Sperm cells form from undifferentiated male germ cells, the so-called spermatogonia. The cycle of sperm forming and maturing lasts for approximately 72 days. A mature spermatozoon consists of a head which contains genetic material, i.e. DNA, and a tail which flagellates, thus propelling the head forward at a speed equal to four its lengths per second.
The sequence of all cytological phenomena leading to sperm formation is called spermatogenesis. This process takes place after reaching sexual maturity in the seminiferous tubules of the testicles.
The proper quantity of spermatozoa in ejaculate is >20 million/mL, according to WHO standards.
Each human cell contains the diploid number of chromosomes (46), while each sperm cell has a half of it, i.e. haploid number of chromosomes (23).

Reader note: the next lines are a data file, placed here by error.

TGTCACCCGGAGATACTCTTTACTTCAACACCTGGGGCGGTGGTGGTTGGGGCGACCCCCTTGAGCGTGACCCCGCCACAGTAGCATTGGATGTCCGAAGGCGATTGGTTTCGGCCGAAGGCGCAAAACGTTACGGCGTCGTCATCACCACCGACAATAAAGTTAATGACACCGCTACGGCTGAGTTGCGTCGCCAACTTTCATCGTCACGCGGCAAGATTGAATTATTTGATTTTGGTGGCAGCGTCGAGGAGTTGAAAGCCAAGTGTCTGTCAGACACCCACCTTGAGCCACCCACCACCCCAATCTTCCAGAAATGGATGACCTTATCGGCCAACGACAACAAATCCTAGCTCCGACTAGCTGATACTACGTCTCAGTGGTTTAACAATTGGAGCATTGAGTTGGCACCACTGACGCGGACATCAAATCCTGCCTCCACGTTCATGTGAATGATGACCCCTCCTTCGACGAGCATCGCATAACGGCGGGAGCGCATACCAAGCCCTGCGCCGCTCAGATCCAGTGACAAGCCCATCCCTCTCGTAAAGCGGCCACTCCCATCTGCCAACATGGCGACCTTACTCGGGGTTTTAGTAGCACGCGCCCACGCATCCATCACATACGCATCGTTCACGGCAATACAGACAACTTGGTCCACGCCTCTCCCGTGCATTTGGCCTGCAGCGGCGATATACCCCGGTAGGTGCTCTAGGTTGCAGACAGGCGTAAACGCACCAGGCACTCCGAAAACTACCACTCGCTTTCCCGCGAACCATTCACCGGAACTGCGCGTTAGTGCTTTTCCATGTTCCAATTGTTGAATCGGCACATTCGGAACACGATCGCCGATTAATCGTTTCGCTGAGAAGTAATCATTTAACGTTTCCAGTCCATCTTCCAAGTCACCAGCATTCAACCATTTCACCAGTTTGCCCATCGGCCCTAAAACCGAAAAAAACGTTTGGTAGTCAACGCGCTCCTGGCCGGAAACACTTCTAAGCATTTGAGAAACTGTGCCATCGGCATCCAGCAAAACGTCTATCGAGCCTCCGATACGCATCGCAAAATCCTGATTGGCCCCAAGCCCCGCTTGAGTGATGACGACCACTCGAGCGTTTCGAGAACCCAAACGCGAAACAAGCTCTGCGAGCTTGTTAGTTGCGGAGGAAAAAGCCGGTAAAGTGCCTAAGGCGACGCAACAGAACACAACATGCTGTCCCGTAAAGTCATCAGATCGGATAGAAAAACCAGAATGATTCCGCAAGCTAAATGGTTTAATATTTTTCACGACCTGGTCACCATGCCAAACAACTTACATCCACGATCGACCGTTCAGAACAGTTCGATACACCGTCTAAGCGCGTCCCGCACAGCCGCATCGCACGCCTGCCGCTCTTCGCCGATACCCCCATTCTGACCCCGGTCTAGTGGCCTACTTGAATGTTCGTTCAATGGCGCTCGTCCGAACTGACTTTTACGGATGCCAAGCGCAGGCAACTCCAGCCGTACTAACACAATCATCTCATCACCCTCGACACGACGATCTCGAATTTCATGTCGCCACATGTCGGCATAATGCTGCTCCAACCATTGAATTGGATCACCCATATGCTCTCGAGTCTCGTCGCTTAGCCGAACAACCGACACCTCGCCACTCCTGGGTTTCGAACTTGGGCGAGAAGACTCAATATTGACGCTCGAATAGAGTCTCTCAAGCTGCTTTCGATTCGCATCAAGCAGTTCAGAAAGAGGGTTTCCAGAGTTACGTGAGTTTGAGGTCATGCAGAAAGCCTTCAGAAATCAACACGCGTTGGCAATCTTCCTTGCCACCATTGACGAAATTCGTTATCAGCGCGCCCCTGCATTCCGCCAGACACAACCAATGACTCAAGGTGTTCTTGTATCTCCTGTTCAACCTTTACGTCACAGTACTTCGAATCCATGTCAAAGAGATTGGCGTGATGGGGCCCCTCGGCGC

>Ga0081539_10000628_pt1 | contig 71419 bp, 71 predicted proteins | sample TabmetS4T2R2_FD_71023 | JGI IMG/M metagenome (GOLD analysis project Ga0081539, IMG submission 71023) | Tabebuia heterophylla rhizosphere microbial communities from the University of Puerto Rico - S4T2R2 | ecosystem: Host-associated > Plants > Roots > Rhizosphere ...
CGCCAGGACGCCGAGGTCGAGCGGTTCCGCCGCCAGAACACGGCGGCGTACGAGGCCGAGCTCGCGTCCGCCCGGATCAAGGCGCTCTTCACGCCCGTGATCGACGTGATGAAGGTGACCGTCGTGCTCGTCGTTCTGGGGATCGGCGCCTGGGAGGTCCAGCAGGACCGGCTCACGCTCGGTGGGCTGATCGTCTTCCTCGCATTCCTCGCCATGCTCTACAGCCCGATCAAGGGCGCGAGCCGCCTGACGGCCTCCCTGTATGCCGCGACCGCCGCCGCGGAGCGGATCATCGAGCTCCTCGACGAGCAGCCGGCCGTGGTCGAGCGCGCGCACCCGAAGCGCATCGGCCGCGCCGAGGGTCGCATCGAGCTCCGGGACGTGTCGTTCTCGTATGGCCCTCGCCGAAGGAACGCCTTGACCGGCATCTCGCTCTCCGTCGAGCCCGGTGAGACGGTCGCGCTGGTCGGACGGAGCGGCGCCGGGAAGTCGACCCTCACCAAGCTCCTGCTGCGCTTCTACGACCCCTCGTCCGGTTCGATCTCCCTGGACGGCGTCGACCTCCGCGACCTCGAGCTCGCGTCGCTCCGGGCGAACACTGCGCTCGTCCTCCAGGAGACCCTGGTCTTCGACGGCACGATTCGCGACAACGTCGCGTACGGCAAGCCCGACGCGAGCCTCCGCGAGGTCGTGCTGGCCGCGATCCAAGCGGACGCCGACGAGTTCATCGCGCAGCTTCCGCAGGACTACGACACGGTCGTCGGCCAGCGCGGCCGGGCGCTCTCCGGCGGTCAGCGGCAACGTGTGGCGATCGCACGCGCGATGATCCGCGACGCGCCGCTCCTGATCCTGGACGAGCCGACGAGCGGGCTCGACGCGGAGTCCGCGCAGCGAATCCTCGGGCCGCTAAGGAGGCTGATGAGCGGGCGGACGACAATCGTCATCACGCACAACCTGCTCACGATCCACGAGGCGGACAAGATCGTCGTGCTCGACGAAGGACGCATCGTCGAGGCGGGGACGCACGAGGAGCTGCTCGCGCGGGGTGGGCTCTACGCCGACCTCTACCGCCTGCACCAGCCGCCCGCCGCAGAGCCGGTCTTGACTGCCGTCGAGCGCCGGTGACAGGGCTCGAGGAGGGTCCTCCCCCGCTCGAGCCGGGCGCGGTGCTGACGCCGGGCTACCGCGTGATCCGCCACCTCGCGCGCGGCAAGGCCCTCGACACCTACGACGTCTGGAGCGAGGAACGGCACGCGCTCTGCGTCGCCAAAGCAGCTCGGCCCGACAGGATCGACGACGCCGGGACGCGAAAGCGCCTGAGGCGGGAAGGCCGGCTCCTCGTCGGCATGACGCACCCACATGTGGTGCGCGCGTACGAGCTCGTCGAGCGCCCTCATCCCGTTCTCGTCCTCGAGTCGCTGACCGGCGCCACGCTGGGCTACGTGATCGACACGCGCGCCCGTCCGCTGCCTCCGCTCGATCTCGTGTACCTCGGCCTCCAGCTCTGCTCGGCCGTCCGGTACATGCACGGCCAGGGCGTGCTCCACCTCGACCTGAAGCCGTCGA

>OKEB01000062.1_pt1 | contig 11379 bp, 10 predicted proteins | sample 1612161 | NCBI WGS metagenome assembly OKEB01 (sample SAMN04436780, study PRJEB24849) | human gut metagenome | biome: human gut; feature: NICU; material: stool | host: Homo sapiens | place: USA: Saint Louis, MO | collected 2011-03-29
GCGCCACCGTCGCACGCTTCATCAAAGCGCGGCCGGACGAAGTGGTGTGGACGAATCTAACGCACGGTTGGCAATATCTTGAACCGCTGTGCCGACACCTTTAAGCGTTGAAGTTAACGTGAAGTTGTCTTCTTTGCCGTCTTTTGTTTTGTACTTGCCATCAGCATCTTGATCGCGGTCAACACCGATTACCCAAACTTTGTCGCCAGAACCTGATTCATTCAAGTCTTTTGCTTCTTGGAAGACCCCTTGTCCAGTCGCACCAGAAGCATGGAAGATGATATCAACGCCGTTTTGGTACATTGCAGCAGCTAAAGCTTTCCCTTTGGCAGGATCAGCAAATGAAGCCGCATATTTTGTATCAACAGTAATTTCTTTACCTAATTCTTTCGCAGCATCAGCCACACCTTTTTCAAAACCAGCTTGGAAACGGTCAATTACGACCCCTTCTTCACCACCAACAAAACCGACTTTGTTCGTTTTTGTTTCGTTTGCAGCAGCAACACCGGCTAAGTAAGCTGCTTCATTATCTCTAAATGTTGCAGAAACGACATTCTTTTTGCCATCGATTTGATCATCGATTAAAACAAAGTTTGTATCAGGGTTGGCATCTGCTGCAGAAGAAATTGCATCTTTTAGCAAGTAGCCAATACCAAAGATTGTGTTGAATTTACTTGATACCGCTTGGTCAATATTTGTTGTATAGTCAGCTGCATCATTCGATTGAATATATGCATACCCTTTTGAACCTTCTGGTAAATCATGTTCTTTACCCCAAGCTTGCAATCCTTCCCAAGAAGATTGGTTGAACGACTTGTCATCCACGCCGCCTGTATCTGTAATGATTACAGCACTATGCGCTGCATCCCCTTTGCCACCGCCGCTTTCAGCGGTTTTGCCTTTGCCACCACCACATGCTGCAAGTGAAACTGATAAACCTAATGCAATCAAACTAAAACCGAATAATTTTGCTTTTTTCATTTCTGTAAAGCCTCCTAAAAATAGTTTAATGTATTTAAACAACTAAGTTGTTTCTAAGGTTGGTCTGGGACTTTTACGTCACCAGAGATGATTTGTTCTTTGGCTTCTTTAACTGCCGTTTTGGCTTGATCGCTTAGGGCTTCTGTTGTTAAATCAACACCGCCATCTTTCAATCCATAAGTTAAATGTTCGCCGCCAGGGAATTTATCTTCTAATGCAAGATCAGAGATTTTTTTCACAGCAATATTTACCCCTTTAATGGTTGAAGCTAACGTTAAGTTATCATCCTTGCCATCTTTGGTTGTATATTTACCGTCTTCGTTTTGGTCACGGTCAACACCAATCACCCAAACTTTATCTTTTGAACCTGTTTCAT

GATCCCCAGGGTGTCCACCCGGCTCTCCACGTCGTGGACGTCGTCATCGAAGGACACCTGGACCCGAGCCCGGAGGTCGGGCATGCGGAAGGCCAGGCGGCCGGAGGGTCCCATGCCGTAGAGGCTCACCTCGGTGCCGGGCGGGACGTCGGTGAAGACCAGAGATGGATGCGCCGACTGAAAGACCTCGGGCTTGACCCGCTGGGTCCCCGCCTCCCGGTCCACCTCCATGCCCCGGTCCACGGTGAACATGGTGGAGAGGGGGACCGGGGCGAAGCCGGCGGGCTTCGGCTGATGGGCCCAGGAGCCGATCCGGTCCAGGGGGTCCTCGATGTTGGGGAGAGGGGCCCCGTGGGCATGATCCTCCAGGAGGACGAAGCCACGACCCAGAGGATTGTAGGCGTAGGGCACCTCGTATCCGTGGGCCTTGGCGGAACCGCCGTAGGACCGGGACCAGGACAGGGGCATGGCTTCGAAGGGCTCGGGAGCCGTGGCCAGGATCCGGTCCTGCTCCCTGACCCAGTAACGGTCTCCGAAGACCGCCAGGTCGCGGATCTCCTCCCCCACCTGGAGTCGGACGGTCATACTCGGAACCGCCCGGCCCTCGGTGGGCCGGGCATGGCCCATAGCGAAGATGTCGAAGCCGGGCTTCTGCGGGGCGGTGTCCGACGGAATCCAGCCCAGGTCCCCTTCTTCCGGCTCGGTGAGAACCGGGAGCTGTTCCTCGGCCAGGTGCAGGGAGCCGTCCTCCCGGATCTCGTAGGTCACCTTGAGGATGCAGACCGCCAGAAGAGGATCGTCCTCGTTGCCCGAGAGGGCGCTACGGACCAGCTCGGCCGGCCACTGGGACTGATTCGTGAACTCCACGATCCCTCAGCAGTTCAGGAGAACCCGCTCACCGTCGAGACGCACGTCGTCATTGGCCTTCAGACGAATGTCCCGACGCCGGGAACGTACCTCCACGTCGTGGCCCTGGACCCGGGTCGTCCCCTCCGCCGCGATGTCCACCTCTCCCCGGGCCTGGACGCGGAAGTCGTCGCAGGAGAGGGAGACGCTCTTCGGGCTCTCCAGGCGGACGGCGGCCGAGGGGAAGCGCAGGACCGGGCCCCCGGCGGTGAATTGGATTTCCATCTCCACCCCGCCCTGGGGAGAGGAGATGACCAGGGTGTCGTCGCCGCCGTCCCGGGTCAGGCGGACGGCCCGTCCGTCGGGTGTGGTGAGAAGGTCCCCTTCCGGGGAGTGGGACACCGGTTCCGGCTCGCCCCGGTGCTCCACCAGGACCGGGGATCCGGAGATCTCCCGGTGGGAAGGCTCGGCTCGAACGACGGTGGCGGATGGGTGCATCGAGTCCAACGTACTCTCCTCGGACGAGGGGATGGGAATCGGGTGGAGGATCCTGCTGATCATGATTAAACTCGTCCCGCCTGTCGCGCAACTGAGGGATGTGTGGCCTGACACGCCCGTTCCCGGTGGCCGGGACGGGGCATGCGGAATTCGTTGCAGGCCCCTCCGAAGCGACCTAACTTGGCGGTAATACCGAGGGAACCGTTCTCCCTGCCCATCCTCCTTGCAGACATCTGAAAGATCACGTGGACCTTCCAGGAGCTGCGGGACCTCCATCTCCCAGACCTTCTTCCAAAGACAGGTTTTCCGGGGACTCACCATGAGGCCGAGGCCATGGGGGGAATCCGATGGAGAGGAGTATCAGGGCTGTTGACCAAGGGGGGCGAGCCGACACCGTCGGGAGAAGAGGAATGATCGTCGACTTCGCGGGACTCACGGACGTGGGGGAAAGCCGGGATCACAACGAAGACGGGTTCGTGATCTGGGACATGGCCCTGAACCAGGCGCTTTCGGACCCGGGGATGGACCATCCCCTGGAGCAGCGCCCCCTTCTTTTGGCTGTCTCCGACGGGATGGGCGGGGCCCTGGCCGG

At the same time, it is the spermatozoon which decides whether the created embryo will be male or female.
The impact on the proper course of spermatogenesis can be exerted both by genetic (mutations) and non-genetic factors including stress, infections, hormone disorders, temperature, toxins.
Disorders can occur at any stage of spermatogenesis and can manifest as the lower number of mature sperm cells (oligospermia), abnormal structure (teratozoospermia), or deviation observed during the evaluation of sperm motility (asthenozoospermia). In about 1 to 2% of all infertility cases, sperm cells do not develop at all – this condition is called azoospermia.